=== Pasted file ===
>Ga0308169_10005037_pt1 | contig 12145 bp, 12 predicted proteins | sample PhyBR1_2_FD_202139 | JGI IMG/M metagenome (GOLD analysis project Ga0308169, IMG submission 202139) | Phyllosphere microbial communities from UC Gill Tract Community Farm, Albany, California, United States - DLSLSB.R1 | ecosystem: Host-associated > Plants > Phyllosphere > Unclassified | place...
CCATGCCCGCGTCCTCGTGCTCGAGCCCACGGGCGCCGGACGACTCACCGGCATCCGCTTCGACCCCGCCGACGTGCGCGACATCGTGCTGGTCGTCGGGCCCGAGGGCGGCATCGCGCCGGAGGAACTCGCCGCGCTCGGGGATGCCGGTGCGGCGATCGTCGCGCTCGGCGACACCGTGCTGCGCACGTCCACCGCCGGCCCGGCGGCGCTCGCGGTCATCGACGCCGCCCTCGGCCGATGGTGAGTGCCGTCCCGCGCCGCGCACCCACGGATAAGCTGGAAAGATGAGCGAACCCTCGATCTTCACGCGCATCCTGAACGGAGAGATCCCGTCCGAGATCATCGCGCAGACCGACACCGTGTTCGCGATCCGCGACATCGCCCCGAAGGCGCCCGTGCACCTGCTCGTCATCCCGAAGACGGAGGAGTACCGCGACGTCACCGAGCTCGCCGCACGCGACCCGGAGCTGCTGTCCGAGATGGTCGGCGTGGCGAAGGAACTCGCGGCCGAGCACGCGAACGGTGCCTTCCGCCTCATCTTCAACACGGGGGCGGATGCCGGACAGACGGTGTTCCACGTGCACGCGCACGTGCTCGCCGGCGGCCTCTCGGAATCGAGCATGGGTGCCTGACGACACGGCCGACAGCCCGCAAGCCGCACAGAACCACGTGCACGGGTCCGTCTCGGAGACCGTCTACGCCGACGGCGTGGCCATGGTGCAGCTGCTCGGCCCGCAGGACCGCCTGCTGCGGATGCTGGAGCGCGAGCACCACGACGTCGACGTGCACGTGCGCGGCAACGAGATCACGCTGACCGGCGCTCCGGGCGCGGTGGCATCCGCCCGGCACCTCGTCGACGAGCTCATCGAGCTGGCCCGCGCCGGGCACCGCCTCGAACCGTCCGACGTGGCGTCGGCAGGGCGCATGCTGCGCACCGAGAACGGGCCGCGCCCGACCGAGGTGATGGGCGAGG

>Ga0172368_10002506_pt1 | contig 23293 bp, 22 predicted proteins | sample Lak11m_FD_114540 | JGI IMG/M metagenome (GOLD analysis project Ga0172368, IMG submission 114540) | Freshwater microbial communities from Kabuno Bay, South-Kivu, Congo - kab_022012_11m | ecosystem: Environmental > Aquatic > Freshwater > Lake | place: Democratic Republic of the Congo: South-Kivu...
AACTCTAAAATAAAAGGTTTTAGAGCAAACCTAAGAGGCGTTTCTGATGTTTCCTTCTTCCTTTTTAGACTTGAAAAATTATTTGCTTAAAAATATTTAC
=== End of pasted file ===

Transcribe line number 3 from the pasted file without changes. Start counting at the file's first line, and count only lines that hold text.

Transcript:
>Ga0172368_10002506_pt1 | contig 23293 bp, 22 predicted proteins | sample Lak11m_FD_114540 | JGI IMG/M metagenome (GOLD analysis project Ga0172368, IMG submission 114540) | Freshwater microbial communities from Kabuno Bay, South-Kivu, Congo - kab_022012_11m | ecosystem: Environmental > Aquatic > Freshwater > Lake | place: Democratic Republic of the Congo: South-Kivu...